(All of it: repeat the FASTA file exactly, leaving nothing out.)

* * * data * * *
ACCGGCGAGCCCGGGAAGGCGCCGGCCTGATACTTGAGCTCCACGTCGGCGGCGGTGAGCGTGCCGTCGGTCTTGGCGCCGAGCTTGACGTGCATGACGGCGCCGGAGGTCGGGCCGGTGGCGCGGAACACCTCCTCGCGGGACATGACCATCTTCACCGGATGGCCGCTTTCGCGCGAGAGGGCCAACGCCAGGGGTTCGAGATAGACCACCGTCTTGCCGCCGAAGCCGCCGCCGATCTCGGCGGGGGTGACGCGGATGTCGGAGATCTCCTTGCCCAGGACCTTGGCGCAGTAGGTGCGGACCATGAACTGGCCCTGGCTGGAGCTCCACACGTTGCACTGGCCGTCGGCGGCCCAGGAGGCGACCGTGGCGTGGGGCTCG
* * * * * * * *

ACCGGCGAGCCCGGGAAGGCGCCGGCCTGATACTTGAGCTCCACGTCGGCGGCGGTGAGCGTGCCGTCGGTCTTGGCGCCGAGCTTGACGTGCATGACGGCGCCGGAGGTCGGGCCGGTGGCGCGGAACACCTCCTCGCGGGACATGACCATCTTCACCGGATGGCCGCTTTCGCGCGAGAGGGCCAACGCCAGGGGTTCGAGATAGACCACCGTCTTGCCGCCGAAGCCGCCGCCGATCTCGGCGGGGGTGACGCGGATGTCGGAGATCTCCTTGCCCAGGACCTTGGCGCAGTAGGTGCGGACCATGAACTGGCCCTGGCTGGAGCTCCACACGTTGCACTGGCCGTCGGCGGCCCAGGAGGCGACCGTGGCGTGGGGCTCG